Think how dark the post-game media sessions were under Willie Randolph. Then remind yourself of the reoccurring folly and fall-out from Jerry Manuel’s post-games. Eventually, in the dwindling days under the prior regime, the media effectively lost their respect for Manuel, and also for Omar Minaya. While part of that was deserved, another part stemmed from the media being conditioned to gather for an almost nightly feeding frenzy, be it in the Mets’ clubhouse, or on the road. The sharks always circled looking to take another bite out of Omar, Manuel and Willie, and of course, the biggest chunk of chum, the Wilpons. And often enough, the media just instigated a given night’s bad atmosphere if news was slow.
Omar’s PR ineptness in the end caused the arrival of Assistant GM John Ricco on the scene. Then his impotence showed, which caused Jeff Wilpon to play an ever increasing role in the Club’s daily operations. Too many times, Jeff was just inundated with having to perform damage control, be it covering for Omar, or Ricco, or Omar and Ricco, or for, or on behalf of, his father. But the fact he was overly involved to begin with represented a long standing problem which caused friction between him and the fans.
Those final years off Roosevelt Avenue under the old regime were akin to an emerging perfect storm. A confluence of ruinous circumstances, mishaps, and mismanagement, crippled this franchise, of which, lest we forget, the organization is still trying to heal and recover from.
Fred Wilpon became enemy Number One of this franchise. By 2002-03, Nelson Doubleday could no longer stand to be partners with Fred Wilpon, and the two brokered a contentious deal whereby Fred Wilpon and Family purchased Nelson Doubleday’s half of the team, and became sole owners of the Mets. On his way out, Mr. Doubleday mocked the soon to be, new rookie overseer of the Mets; Jeff Wilpon; and also foreshadowed the demise of the Mets when Nelson Doubleday proclaimed Fred Wilpon would run this team into the ground. Via the Madoff Mess and Omar’s reign, within nine years of making that declaration, the former Mets owner’s prophecy came true. Fred Wilpon took one of the most stable franchises in Baseball, and ushered in chaos. By 2010-11, a highly irate fan base stopped short of storming Citi Field with torches and pitchforks in hand. Worse, they stopped going.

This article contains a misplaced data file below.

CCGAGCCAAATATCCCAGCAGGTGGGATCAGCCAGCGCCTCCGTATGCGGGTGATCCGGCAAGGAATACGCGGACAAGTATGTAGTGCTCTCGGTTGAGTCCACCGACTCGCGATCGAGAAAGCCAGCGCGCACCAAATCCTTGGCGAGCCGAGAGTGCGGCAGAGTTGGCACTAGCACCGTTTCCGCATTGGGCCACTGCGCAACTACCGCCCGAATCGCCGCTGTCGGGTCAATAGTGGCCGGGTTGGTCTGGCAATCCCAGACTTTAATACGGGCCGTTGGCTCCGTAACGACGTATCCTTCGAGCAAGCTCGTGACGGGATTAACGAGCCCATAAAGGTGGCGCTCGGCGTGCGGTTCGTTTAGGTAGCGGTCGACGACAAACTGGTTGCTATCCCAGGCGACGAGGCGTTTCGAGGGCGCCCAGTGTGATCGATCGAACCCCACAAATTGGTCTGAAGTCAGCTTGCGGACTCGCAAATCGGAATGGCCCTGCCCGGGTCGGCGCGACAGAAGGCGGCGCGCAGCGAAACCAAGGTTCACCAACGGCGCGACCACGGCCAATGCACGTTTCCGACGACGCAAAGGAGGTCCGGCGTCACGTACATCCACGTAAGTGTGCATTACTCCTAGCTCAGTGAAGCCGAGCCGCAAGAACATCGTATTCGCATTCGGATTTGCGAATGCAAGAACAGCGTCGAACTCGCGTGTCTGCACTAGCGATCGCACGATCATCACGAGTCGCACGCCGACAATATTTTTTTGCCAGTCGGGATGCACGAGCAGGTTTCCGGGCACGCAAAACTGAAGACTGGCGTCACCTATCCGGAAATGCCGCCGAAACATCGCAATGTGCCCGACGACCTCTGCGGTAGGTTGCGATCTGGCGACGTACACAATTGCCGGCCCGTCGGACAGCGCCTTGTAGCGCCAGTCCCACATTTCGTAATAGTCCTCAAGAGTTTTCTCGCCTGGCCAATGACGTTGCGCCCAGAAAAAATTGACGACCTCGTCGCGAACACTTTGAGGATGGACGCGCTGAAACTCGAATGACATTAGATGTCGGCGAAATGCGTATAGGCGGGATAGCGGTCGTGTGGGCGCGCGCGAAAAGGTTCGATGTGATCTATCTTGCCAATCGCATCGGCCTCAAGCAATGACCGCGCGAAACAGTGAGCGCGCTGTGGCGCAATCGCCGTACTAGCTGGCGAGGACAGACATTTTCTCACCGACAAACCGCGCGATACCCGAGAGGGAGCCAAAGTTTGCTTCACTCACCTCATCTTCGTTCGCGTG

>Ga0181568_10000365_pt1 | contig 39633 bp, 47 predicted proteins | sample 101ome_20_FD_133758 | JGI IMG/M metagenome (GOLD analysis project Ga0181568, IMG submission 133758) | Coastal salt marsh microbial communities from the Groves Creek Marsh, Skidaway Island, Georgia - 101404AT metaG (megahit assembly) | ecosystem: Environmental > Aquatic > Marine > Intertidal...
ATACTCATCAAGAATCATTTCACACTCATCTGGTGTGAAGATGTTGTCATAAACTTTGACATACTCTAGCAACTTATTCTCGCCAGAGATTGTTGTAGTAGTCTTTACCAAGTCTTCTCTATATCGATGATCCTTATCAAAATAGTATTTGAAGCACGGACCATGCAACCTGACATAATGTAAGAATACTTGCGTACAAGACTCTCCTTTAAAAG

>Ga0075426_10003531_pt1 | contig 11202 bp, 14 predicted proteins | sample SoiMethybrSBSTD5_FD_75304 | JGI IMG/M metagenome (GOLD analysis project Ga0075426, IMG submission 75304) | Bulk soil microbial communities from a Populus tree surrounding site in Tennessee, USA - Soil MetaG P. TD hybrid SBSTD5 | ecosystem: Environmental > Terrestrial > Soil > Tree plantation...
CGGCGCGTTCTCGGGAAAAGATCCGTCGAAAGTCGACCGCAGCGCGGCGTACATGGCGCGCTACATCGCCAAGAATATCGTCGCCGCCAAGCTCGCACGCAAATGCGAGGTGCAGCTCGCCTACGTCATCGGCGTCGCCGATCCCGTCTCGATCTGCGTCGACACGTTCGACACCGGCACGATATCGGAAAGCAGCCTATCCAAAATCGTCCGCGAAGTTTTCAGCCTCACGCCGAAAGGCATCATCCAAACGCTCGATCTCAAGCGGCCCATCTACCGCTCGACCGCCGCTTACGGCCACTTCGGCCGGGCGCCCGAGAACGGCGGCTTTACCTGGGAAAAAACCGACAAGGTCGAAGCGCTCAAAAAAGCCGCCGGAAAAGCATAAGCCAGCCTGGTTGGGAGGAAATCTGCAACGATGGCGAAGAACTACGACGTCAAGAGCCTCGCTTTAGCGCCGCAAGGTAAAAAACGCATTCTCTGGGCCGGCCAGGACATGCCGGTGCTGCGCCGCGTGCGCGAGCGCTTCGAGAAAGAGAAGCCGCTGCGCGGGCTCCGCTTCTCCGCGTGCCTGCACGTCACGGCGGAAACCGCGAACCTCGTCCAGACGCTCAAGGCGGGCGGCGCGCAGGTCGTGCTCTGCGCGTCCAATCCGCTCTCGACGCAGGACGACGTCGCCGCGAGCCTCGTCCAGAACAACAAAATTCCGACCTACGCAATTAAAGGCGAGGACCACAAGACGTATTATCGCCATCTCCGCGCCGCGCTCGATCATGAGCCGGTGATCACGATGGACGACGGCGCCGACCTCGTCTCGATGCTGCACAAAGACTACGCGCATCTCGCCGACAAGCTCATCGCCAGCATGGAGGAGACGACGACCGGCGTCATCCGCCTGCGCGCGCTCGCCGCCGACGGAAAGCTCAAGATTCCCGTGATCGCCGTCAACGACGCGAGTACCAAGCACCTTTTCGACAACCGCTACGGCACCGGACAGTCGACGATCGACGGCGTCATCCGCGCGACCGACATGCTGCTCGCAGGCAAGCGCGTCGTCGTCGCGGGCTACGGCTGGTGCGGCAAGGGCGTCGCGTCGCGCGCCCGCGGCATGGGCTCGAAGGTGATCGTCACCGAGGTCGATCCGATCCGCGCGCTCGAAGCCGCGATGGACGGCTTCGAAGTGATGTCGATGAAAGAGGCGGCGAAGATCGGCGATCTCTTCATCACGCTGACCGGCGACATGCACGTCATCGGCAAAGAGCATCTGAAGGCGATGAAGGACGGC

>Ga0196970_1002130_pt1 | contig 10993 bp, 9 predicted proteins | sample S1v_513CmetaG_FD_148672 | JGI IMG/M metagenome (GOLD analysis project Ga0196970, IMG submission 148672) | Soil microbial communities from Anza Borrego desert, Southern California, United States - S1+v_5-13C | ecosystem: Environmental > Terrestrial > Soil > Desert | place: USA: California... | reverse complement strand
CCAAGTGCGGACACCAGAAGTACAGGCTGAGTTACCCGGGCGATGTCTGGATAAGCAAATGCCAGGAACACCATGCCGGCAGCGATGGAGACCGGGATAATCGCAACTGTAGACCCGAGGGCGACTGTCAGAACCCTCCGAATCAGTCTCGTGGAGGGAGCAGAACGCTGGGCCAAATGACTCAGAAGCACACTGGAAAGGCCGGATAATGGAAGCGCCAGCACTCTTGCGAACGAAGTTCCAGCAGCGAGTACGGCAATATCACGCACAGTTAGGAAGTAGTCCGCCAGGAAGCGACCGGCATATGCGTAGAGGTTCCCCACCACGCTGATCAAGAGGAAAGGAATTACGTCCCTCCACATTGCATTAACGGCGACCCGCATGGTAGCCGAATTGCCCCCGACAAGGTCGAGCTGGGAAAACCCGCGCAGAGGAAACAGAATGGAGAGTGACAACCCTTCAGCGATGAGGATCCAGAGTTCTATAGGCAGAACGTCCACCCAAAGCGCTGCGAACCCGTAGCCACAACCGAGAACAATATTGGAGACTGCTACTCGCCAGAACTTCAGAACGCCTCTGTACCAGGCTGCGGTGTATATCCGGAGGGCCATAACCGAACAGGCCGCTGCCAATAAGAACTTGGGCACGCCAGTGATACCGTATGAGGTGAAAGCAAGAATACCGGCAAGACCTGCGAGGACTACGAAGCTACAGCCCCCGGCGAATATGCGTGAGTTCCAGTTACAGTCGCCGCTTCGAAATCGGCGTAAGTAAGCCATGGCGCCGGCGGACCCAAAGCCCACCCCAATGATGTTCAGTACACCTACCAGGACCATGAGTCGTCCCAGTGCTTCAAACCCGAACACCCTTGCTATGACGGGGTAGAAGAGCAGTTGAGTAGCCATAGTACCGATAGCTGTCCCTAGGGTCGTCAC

This season, and in this recently concluded series against the Yankees, Citi Field hosted it largest crowd ever. Sure the Yankees had something to do with that. But the point is, now that summer is in full swing, instead of their parent’s torches and pitchforks, little Mets fans are being brought to Citi Field armed with signs, and foam fingers, in support of their new favorite young players.
In any scenario, this season’s attendance was still going to play a major factor in Fred Wilpon’s finances. The projected 2012 loss is still on the books. But whether your received it as good news or not, the fact Fred Wilpon won his legal case and finally gained closure from the Madoff scandal, relieved the Mets of an immeasurable weight placed on this organization’s back. It was with that good news in Spring, the Mets 2012 season effectively started.
Sandy Alderson did the rest. Since accepting the position of General Manager of the Mets, he initiated a grand purge of players inherited from the outgoing GM, and largely promoted Omar’s minor league prospects. In the process, Sandy Alderson substantially lowered Mr. Wilpon’s operating costs down to more manageable levels, all things considered. Initially however, those budget cuts were met with rage by the fans.
Here we are none the less, and for me personally as a fan of this team, Sandy Alderson’s major contributions so far have been in accumulating a small fortune in minor league pitching talent, and secondly, and more importantly, he broke down the giant tent, and drove the media circus out of town. In hiring manager Terry Collins, and with Sandy Alderson, the Mets have two alpha-males running the show now. They have the media tamed, and respectful of the players, and the jobs they all do as individuals, again. Sandy Alderson will never be short for words. His front man however, is his first line of defense. I pity the fool who tries giving Terry Collins the Willie, or Jerry treatment.